I had a phone conversation this week with Paul Young, author of the runaway bestseller, “The Shack.” In a future book review, I’ll explore in-depth the book itself. For today, however, in this setting, I want to focus on my impressions of the entire “Shack” phenomenon.
By now, most of us know the bare story: Young wrote a story for his children, to explain something of his earlier life, when he suffered sexual abuse. The son of missionaries, no less.
I saw Young two years ago at the Christian Bookseller’s Association convention in Orlando. He had been invited to speak at a breakfast and the ballroom was packed (or as packed as one can be during these days of economic turmoil).
Bill Anderson, the recently retired association president, had invited Young to the convention. Given the controversy surrounding Young’s theology, I was surprised.
For 20 seconds.
As I sat in the front row, it dawned on me why Young had been invited: he’s a celebrity. He’s a draw.
The author of “The Shack” (“well over 10 million now in print” he told me without a hint of conceit, in answer to my question) was very good in front of this audience of Christian booksellers and publishers. Baring his soul about his childhood, Young had the audience eating out of his hand. I heard weeping behind me as he spoke about abuse.
And that’s the “secret” to much of his success, I contend. The guy is just Everyman, and while he is becoming media savvy, he still appears to be somewhat amused as he squints into the lights of literary celebrity.
Young appears to be self-effacing, but also clever in how he answers critics. Since most of his critics come from the evangelical Christian community (although several literary critics have weighed in, but much of that can be chalked up to sour grapes, in my opinion; there’s nothing like a terrific writer/critic who can’t get arrested when it comes to sales of their own work. It tends to color their reviews of rival authors), Young is becoming adept at handling them. If you are one of these critics, consider yourself warned: the brainchild behind “The Shack” is not likely to get hot-under-the-collar and flustered if you challenge him about orthodoxy.
Remarking on an exchange he had with one of these angry Christians who do not like what appears to be Young’s pluralistic tendencies when it comes to faith, he said:
“A woman emailed me to say that ‘The Shack’ is a juvenile piece of trash,” he said. “I answered by telling her that I was impressed she had the confidence to communicate her view. I said, ‘You go, girl.'”
The woman responded a few days later and “asked for my forgiveness.” The guy could have disarmed Pancho Villa and saved Blackjack Pershing the trouble.
Thus we see how skilled Young has become in dealing with critics of the book that portrays God as Papa, a black woman.
(A truly amusing aside: some of Young’s critics are simply hilarious. “One person contacted me and asked how I could portray Jesus as a Middle Eastern man!” – He was, of course.)
“The Shack” was virtually destined for Kinko’s when a couple friends of Young decided to be a bit more ambitious, sinking some investment money into it. Next thing you know, the book has legs and eventually a partnership was formed with Hachette Book Group, a French-based publisher. That kicked distribution into warp-drive and according to Young, there are all sorts of publishing successes for “The Shack,” around the globe:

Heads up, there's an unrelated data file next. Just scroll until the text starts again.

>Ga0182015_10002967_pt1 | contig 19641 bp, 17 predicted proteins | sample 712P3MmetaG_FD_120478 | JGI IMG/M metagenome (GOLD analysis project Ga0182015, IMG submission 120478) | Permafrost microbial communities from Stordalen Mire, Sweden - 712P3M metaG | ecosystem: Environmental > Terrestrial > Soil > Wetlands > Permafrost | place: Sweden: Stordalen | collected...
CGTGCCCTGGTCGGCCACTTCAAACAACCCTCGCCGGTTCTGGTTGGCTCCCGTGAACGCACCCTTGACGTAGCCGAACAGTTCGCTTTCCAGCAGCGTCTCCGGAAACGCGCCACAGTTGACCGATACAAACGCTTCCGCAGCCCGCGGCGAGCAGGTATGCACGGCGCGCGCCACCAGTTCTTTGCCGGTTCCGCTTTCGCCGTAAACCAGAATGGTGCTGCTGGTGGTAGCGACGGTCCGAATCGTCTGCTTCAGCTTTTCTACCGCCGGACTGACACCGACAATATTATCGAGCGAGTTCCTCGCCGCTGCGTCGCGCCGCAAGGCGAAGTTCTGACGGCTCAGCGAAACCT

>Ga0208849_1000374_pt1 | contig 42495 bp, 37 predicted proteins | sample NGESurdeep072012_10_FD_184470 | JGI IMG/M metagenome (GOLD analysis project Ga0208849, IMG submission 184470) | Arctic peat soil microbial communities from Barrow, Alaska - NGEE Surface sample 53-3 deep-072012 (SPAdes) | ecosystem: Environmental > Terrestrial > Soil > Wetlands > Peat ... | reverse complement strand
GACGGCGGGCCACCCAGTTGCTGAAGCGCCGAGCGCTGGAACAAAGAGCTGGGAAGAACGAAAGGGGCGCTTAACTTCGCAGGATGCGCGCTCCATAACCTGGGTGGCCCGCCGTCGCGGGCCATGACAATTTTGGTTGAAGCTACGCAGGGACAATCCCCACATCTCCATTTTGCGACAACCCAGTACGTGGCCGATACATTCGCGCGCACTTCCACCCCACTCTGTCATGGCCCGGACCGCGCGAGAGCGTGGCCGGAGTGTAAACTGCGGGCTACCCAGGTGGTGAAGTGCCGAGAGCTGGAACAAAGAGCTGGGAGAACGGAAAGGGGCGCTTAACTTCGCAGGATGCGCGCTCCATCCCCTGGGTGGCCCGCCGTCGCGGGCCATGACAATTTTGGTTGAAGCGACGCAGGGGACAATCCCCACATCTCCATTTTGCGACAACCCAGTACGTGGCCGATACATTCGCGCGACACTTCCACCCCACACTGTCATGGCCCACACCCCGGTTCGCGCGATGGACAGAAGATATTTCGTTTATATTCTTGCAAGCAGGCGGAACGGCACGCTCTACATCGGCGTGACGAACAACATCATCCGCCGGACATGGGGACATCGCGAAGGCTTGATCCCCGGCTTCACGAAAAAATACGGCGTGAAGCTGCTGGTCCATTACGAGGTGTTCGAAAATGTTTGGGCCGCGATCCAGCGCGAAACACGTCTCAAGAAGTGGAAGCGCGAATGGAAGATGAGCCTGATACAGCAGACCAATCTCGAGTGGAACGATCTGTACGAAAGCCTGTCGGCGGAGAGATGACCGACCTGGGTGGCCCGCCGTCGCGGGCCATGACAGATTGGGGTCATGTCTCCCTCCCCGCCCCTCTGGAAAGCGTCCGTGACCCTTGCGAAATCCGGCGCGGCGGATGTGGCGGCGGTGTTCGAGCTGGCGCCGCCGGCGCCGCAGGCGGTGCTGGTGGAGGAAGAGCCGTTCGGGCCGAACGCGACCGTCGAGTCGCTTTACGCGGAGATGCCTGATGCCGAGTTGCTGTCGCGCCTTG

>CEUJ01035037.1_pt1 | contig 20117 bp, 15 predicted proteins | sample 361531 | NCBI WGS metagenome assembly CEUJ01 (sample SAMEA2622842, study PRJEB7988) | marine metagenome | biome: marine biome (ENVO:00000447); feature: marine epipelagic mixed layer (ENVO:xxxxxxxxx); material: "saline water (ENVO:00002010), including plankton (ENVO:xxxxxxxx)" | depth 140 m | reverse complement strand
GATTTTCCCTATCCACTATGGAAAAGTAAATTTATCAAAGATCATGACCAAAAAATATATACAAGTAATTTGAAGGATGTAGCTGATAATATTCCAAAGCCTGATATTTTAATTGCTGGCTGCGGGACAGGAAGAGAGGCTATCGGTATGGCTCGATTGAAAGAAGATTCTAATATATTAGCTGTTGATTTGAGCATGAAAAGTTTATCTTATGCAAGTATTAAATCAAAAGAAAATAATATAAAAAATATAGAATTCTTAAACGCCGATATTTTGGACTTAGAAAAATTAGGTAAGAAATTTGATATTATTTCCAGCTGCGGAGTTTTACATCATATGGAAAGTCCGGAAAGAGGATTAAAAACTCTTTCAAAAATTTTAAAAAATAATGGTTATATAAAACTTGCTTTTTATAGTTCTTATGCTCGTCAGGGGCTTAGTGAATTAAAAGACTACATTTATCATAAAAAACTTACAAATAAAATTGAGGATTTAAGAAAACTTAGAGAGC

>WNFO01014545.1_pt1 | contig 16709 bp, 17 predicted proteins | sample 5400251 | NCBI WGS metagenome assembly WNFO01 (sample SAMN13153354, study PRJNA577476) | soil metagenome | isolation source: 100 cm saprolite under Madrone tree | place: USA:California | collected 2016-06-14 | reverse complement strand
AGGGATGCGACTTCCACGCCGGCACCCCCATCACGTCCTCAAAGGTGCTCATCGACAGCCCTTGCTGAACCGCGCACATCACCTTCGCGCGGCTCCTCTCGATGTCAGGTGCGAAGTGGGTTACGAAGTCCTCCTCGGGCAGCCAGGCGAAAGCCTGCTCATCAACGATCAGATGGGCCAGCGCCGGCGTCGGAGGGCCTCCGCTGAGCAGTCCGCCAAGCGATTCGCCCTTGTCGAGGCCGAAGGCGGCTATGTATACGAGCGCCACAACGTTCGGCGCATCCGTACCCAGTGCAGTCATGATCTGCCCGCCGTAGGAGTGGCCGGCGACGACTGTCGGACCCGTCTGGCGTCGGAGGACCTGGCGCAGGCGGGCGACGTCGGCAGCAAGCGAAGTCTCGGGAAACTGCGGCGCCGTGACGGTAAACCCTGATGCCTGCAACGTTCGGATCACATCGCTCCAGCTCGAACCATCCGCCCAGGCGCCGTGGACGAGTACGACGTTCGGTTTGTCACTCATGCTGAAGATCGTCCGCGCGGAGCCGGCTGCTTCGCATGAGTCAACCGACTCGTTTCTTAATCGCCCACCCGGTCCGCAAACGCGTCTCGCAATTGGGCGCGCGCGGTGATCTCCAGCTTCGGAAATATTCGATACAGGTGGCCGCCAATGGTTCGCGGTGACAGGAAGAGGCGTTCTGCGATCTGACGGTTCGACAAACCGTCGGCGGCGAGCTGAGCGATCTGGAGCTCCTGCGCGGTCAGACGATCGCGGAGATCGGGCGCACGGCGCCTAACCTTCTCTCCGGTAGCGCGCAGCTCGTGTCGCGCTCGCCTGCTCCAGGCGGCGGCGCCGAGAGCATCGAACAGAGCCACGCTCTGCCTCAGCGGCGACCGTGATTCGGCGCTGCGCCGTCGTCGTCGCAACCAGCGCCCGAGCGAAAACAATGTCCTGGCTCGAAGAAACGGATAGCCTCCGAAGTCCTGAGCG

“It’s now in 25 languages and by next year, the goal is to have it in 45 languages.”
Incredibly, the book is the first to sell one million copies in a year’s time in Brazil. Truly, the project has gone global.
Book success has allowed Young to get off the rat wheel, and today he has time to reflect and plan. He is working on an autobiography and another work of fiction, although it is not a classic sequel to his blockbuster. Clearly, Paul Young’s writing career is taking off in middle age. He has bridged the secular and religious writing world.
There is an interesting blurb on the Hachette site, which announces the partnership with original “Shack” publisher, Windblown Media:
We have long been frustrated at the divide between Christian publishers and secular ones, feeling it an artificial one of convenience and consumerism rather than a true service to readers. We are convinced that there are a lot of people who are seriously asking questions about their spirituality and want thought-provoking and creative literature that neither pander to the religious audience nor dilute the powerful yet simple message of the Jesus of the Bible. Windblown Media is designed to publish books for the spiritually hungry, and we are convinced that the God and Father of our Lord Jesus Christ is the only true God and source of life for those seeking spiritual answers. We are interested in having that discussion with people who may not agree with us, but want an intellectually honest and artistic approach to how we live life in his reality. We also realize that a lot of Christians are growing disillusioned with the religious constructs of our day that too easily rob people of the depth and vitality of the life that Jesus offered us. We publish for hungry hearts and minds looking to sort out spiritual realities amidst the fast-paced and often shallow world in which we live.
For several years, there has been dialogue and then actual partnership between the Christian publishing world and the world of books found in New York City. The big boys saw that there was cash in the Bible Belt. Christian publishers all of a sudden were faced with offers of more money than they’d ever seen. The outcome was inevitable. Howard Books and Multnomah were bought by large New York houses.
Now, Young’s success has further cemented the marriage between the evangelical world and the larger world. In the coming weeks, I’ll write about this again, for the implications are staggering.